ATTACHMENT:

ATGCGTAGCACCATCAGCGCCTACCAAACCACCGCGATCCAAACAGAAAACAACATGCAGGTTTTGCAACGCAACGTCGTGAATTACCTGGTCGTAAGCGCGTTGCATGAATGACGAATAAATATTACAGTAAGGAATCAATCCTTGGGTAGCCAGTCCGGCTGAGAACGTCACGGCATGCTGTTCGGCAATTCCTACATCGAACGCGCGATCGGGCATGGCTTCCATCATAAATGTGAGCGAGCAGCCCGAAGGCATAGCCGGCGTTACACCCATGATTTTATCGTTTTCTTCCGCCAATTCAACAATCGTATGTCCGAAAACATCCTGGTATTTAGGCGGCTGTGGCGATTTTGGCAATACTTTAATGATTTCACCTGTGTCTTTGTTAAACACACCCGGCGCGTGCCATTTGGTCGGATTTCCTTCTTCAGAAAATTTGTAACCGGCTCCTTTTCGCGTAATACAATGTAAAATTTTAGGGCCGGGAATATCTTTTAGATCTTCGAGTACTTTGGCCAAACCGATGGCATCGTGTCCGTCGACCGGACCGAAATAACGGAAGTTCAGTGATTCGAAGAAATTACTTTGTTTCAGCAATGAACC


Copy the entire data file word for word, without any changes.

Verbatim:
ATGCGTAGCACCATCAGCGCCTACCAAACCACCGCGATCCAAACAGAAAACAACATGCAGGTTTTGCAACGCAACGTCGTGAATTACCTGGTCGTAAGCGCGTTGCATGAATGACGAATAAATATTACAGTAAGGAATCAATCCTTGGGTAGCCAGTCCGGCTGAGAACGTCACGGCATGCTGTTCGGCAATTCCTACATCGAACGCGCGATCGGGCATGGCTTCCATCATAAATGTGAGCGAGCAGCCCGAAGGCATAGCCGGCGTTACACCCATGATTTTATCGTTTTCTTCCGCCAATTCAACAATCGTATGTCCGAAAACATCCTGGTATTTAGGCGGCTGTGGCGATTTTGGCAATACTTTAATGATTTCACCTGTGTCTTTGTTAAACACACCCGGCGCGTGCCATTTGGTCGGATTTCCTTCTTCAGAAAATTTGTAACCGGCTCCTTTTCGCGTAATACAATGTAAAATTTTAGGGCCGGGAATATCTTTTAGATCTTCGAGTACTTTGGCCAAACCGATGGCATCGTGTCCGTCGACCGGACCGAAATAACGGAAGTTCAGTGATTCGAAGAAATTACTTTGTTTCAGCAATGAACC